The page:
Merkel under pressure on coal ahead of G7 climate push

Merkel under pressure on coal ahead of G7 climate push

BERLIN - Agence France-Presse
Merkel under pressure on coal ahead of G7 climate push

Climate activists in green costumes and with masks of the G7 leaders Japanese Prime Minister Shinzo Abe, Britain's Prime Minister David Cameron, French President Francois Hollande, German Chancellor Angela Merkel, US President Barack Obama, Italian Prime Minister Matteo Renzi and Canadian Prime Minister Stephen Harper, from left, attend a protest in front of the Brandenburg Gate near a building hosting the 'Petersberg Climate Dialogue' conference in Berlin, Germany, Tuesday, May 19, 2015. AP Pho

Chancellor Angela Merkel is hoping to send a robust message on climate change from a G7 summit this weekend but may be undermined by Germany's own heavy dependence on coal.
Europe's top economy sees itself as a pioneer among industrialised nations for its "energy transformation" pushing the development of renewables while phasing out nuclear power.
However the ambitious drive, prompted by Japan's Fukushima nuclear disaster in 2011, has extended its reliance on coal, particularly the country's own enormous lignite deposits.
Environmentalists aim to use the G7 huddle starting June 7 at Bavaria's Elmau Castle to hold Merkel's feet to the fire over Germany's dirty and abundant coal-fired plants even as she seeks ambitious climate pledges from the club of rich nations.
Looking ahead to the summit, Greenpeace launched protests across Germany last weekend under the banner "Climate Chancellor or Coal Chancellor?" demanding that Merkel take a stand on a decisive issue in the climate debate.
Given its low price and a broken European system of carbon emissions trading, coal remains the primary source of electricity in Germany, accounting for 45 percent of gross production.
The issue has even torn at the fabric of her left-right "grand coalition" government between Merkel's conservatives and the Social Democrats.
Environment Minister Barbara Hendricks, a Social Democrat who is fighting for a reduction in coal use, summed up the paradox recently: "No country can enter into international climate talks credibly if it has failed to even reach its own targets."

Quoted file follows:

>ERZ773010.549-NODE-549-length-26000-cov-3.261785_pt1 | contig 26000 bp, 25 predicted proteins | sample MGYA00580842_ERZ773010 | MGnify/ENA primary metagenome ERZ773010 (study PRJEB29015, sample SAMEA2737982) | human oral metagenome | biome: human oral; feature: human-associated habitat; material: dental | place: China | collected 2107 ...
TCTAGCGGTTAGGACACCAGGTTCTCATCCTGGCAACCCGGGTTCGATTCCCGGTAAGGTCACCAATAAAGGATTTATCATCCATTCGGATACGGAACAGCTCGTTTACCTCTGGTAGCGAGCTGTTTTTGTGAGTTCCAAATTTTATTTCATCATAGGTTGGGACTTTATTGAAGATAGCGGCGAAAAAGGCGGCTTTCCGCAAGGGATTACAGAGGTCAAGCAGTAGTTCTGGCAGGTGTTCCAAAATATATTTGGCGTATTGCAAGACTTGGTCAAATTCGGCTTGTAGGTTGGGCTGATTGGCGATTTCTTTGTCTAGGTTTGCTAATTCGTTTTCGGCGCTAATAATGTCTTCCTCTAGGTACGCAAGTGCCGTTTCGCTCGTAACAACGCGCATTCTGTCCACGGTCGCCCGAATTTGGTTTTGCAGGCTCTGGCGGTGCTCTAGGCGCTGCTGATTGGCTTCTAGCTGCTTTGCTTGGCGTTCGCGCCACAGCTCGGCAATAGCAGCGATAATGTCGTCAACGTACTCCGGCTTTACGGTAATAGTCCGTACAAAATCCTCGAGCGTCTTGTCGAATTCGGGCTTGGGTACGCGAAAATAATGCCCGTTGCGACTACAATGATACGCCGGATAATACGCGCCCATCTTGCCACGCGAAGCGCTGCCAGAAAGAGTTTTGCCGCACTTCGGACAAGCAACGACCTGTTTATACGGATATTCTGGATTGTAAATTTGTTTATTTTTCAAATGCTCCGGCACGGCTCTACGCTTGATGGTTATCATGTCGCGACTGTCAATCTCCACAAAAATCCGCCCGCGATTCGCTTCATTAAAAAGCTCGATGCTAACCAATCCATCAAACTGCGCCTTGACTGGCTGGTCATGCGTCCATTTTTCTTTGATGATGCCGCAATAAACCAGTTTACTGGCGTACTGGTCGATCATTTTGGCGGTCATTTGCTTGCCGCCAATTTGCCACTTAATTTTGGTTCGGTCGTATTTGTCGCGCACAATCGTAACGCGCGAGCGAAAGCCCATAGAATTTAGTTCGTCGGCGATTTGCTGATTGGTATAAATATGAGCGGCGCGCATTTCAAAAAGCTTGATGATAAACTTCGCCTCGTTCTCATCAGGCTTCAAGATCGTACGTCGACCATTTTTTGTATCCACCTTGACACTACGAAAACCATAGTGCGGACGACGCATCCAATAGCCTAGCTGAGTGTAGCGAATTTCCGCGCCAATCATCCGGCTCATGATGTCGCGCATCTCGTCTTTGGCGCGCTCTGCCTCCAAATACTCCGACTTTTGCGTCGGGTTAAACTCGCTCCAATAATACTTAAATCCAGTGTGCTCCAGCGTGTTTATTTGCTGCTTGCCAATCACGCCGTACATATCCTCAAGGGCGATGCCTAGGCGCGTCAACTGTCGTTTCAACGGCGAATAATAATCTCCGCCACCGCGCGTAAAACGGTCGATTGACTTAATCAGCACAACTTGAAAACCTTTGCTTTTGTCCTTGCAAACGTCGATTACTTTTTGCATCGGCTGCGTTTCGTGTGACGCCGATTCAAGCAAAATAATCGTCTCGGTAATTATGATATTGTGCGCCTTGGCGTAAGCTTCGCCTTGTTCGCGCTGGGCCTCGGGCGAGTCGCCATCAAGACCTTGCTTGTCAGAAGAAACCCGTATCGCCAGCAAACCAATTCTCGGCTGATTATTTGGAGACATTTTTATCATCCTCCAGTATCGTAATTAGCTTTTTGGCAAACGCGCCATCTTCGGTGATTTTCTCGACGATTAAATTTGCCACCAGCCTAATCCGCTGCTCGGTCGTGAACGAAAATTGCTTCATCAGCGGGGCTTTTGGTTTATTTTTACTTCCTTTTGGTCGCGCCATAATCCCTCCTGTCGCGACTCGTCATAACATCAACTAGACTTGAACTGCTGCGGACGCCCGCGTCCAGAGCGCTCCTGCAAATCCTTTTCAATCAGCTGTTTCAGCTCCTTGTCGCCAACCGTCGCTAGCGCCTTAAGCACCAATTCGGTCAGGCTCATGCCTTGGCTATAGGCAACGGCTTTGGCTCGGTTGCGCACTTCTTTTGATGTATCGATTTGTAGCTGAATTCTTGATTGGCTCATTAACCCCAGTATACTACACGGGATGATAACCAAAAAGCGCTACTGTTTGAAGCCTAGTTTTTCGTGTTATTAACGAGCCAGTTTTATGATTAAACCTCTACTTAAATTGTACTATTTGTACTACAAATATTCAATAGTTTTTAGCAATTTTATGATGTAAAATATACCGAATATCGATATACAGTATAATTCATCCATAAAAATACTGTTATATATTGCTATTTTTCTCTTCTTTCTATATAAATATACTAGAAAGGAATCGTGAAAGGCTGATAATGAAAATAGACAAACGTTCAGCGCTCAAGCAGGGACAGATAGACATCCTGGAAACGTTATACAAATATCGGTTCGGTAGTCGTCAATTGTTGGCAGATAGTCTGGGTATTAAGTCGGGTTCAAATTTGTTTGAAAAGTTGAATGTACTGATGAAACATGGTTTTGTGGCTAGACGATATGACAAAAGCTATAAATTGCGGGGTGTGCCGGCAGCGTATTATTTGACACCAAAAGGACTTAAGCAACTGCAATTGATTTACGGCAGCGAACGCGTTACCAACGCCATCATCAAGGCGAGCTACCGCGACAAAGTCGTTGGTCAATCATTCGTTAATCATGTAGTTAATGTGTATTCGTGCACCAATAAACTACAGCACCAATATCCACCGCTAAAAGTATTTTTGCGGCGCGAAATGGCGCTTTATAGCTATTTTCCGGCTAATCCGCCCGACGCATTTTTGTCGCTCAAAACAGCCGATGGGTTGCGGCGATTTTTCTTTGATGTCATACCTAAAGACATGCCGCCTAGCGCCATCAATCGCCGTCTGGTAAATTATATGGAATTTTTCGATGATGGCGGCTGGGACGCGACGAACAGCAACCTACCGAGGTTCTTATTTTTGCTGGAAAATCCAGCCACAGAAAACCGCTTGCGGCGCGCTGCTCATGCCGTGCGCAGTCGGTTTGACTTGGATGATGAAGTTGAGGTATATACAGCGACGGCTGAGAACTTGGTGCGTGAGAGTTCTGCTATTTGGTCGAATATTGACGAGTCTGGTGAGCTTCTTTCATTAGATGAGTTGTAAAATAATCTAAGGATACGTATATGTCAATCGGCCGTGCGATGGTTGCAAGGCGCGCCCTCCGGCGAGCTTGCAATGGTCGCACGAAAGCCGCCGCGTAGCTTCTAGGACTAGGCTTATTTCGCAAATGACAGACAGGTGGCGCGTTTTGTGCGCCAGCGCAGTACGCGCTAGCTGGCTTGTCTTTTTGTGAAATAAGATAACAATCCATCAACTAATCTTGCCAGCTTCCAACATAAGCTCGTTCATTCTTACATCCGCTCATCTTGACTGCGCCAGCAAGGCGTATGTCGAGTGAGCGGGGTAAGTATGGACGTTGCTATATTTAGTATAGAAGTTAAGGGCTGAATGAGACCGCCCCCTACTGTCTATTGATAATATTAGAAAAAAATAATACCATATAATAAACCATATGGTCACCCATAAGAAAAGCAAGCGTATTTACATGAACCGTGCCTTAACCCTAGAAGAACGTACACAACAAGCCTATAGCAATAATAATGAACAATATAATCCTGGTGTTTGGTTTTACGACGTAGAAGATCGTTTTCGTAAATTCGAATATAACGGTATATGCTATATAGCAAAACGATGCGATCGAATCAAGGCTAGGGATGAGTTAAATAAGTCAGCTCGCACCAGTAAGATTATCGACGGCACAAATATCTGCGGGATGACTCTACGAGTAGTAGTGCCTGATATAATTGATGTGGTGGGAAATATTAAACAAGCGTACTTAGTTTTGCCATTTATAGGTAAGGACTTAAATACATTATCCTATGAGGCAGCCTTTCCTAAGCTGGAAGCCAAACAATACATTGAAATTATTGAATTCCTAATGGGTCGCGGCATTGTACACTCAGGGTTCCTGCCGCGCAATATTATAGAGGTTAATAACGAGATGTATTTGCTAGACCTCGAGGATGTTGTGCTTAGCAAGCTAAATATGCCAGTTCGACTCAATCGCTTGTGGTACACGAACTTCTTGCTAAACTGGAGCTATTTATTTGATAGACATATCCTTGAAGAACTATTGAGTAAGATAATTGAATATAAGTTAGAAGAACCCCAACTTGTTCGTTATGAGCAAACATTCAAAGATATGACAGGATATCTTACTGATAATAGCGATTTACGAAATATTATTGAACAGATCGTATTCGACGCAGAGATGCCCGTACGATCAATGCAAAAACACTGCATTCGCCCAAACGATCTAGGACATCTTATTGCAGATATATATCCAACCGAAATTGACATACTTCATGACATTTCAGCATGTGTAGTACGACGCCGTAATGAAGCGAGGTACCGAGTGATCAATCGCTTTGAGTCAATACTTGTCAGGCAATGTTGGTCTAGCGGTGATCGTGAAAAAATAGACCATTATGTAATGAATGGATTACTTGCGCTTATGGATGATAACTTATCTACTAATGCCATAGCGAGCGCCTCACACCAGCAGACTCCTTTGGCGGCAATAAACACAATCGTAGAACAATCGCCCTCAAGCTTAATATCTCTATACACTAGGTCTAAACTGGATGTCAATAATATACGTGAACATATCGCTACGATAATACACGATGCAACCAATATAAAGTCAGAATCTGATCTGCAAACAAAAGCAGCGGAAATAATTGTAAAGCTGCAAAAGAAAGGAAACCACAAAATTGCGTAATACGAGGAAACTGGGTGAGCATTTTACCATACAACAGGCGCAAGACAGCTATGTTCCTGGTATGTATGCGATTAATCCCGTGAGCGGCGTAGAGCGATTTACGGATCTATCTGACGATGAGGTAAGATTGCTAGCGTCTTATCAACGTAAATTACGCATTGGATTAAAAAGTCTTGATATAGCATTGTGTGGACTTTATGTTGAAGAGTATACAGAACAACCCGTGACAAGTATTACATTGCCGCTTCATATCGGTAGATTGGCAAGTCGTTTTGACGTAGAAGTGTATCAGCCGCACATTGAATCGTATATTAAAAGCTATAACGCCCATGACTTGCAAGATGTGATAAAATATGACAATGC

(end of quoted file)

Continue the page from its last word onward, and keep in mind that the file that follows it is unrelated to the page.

Tobias Muenchmeyer of Greenpeace Germany agreed that if the chancellor wants to draw concessions from other countries, she must have her own house in order.
Merkel "will leave for Elmau weakened unless she ends the fight over coal," he said.
She will host the two-day meeting under the rotating G7 presidency with the leaders of Britain, Canada, France, Italy, Japan and the United States with reduction of dangerous greenhouse-gas emissions high on the agenda.
Merkel was called the "Climate Chancellor" by the German media in 2007 during the last German presidency for the priority she gave to the issue.    

Significant progress during this year's summit, helping to pave the way to a UN climate pact at a meeting in Paris in December, would be a handsome feather in her cap after a decade in power.
But for Germany to reach its goal of reducing carbon dioxide emissions by 2020 by 40 percent compared to 1990 levels, Hendricks and Vice Chancellor Sigmar Gabriel, leader of the Social Democrats, want to see the owners of the oldest coal-fired plants taxed to cover the pollution they emit.
The ultimate goal is to eliminate the competitive advantage of cheap coal, forcing the dirtiest plants to close and making renewables more competitive.    

But the energy industry has mounted ferocious opposition to the scheme, raising the spectre of tens of thousands of lost jobs.
The coal sector currently employs more than 30,000 people in Germany in regions including the Ruhr Valley and Lusatia in former East Germany where prospects for another industry to supplant it look decidedly bleak.
Lili Fuhr, a climate expert at the Heinrich Boll Foundation, a think-tank close to the opposition Greens party, said this regional economic factor explained much of Merkel's reticence.
Germany's Environmental Protection Office estimates potential job losses from a government-driven shift away from coal at fewer than 5,000, far below the 100,000 expected by the giant service sector trade union Verdi.
A watered-down version of Gabriel's plan that is already circulating in Berlin would put less of a burden on the coal sector to reduce greenhouse gas emission while demanding more of other industries.    

But environmentalists insist Germany cannot hope to meet its 40 percent target without tackling its coal dependence head-on.
Merkel has stayed on the fence in the debate but her CDU party has come out overwhelmingly against the coal tax.
Muenchmeyer of Greenpeace hopes that by June 7, Merkel will throw her weight behind the new levy, which he said could touch off "positive chain reactions" this weekend in Elmau.